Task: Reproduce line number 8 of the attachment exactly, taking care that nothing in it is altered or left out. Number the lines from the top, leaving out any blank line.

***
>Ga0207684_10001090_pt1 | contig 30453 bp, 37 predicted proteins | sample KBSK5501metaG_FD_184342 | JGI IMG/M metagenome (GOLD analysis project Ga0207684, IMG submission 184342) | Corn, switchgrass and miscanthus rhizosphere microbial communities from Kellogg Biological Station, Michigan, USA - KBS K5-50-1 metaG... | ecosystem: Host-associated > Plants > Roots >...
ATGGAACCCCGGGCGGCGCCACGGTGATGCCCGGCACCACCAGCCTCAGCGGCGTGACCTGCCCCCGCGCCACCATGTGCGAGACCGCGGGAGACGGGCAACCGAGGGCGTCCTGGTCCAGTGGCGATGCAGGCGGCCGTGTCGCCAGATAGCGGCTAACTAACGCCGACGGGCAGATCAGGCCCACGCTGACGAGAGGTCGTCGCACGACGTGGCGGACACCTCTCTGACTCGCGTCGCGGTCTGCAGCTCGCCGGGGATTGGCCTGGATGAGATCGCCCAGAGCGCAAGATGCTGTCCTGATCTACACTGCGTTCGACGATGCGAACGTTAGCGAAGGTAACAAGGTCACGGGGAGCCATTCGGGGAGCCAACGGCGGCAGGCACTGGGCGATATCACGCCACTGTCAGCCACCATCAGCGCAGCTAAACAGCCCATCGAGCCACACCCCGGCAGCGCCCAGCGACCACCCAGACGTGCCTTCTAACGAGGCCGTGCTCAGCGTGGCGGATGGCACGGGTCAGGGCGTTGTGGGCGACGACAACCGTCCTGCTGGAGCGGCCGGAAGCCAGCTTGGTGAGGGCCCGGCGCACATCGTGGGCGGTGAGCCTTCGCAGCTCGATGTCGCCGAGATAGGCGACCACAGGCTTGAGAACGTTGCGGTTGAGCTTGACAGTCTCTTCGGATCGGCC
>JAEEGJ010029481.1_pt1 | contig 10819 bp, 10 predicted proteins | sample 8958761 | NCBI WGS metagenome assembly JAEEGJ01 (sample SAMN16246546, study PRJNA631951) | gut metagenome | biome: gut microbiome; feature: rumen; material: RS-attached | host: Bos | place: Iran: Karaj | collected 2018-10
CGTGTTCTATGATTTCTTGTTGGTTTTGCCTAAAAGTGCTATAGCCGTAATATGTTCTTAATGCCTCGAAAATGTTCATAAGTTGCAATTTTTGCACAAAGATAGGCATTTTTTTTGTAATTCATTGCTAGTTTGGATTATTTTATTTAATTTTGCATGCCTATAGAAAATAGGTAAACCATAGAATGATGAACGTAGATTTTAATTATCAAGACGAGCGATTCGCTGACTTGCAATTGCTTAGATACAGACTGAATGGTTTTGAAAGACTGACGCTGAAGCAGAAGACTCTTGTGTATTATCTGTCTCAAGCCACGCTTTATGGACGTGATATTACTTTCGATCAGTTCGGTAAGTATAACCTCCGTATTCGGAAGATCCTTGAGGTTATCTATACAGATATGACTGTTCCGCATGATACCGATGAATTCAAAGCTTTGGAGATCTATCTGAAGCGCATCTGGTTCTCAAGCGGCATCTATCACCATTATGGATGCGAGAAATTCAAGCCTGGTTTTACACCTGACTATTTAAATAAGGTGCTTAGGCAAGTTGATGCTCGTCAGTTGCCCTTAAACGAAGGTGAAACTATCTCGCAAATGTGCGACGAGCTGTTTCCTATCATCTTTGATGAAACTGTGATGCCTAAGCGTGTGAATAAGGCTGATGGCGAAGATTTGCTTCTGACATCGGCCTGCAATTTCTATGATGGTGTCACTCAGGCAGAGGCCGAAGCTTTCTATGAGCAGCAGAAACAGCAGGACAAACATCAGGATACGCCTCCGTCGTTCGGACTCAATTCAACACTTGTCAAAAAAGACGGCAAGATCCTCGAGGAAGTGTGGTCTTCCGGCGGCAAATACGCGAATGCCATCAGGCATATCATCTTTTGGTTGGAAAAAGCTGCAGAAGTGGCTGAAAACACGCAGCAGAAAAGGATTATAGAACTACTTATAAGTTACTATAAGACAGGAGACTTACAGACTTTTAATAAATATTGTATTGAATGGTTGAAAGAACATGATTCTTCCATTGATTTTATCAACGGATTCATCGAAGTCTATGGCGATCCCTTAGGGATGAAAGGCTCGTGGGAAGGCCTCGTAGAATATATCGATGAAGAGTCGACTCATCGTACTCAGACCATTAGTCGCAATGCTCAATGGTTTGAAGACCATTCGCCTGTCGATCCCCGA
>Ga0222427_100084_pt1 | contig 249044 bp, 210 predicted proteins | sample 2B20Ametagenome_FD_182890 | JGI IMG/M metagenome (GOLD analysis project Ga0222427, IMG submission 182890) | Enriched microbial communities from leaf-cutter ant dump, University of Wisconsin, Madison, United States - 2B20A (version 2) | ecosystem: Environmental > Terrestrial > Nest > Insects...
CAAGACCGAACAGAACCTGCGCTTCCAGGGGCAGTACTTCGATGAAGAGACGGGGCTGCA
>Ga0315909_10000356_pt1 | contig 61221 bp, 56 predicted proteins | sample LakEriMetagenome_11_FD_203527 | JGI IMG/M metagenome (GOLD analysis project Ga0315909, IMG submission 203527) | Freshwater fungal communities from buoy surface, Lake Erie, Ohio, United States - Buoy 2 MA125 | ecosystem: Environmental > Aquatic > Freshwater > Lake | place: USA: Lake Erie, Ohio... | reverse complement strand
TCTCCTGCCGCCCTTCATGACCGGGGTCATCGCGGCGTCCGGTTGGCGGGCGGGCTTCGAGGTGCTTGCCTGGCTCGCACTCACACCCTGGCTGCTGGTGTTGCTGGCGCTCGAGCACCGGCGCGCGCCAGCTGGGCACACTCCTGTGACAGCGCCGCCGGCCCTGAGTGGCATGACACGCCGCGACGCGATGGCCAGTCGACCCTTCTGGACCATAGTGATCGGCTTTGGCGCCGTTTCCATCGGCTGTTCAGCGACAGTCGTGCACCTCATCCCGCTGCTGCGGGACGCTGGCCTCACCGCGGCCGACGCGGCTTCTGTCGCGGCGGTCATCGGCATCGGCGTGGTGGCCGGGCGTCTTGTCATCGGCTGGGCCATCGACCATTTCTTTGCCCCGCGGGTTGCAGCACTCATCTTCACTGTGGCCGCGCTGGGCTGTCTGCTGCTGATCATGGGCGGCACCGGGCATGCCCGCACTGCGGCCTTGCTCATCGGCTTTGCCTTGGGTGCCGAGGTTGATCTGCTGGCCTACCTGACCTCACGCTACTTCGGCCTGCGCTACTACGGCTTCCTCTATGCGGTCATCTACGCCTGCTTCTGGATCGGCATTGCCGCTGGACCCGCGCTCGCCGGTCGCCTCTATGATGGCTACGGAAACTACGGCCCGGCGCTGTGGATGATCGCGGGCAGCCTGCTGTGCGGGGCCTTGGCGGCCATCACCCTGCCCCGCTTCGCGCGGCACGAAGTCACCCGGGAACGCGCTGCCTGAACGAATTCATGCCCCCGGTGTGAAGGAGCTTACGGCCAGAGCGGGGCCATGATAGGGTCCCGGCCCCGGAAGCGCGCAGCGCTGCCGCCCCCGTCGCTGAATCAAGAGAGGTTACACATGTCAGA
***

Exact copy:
TCTCCTGCCGCCCTTCATGACCGGGGTCATCGCGGCGTCCGGTTGGCGGGCGGGCTTCGAGGTGCTTGCCTGGCTCGCACTCACACCCTGGCTGCTGGTGTTGCTGGCGCTCGAGCACCGGCGCGCGCCAGCTGGGCACACTCCTGTGACAGCGCCGCCGGCCCTGAGTGGCATGACACGCCGCGACGCGATGGCCAGTCGACCCTTCTGGACCATAGTGATCGGCTTTGGCGCCGTTTCCATCGGCTGTTCAGCGACAGTCGTGCACCTCATCCCGCTGCTGCGGGACGCTGGCCTCACCGCGGCCGACGCGGCTTCTGTCGCGGCGGTCATCGGCATCGGCGTGGTGGCCGGGCGTCTTGTCATCGGCTGGGCCATCGACCATTTCTTTGCCCCGCGGGTTGCAGCACTCATCTTCACTGTGGCCGCGCTGGGCTGTCTGCTGCTGATCATGGGCGGCACCGGGCATGCCCGCACTGCGGCCTTGCTCATCGGCTTTGCCTTGGGTGCCGAGGTTGATCTGCTGGCCTACCTGACCTCACGCTACTTCGGCCTGCGCTACTACGGCTTCCTCTATGCGGTCATCTACGCCTGCTTCTGGATCGGCATTGCCGCTGGACCCGCGCTCGCCGGTCGCCTCTATGATGGCTACGGAAACTACGGCCCGGCGCTGTGGATGATCGCGGGCAGCCTGCTGTGCGGGGCCTTGGCGGCCATCACCCTGCCCCGCTTCGCGCGGCACGAAGTCACCCGGGAACGCGCTGCCTGAACGAATTCATGCCCCCGGTGTGAAGGAGCTTACGGCCAGAGCGGGGCCATGATAGGGTCCCGGCCCCGGAAGCGCGCAGCGCTGCCGCCCCCGTCGCTGAATCAAGAGAGGTTACACATGTCAGA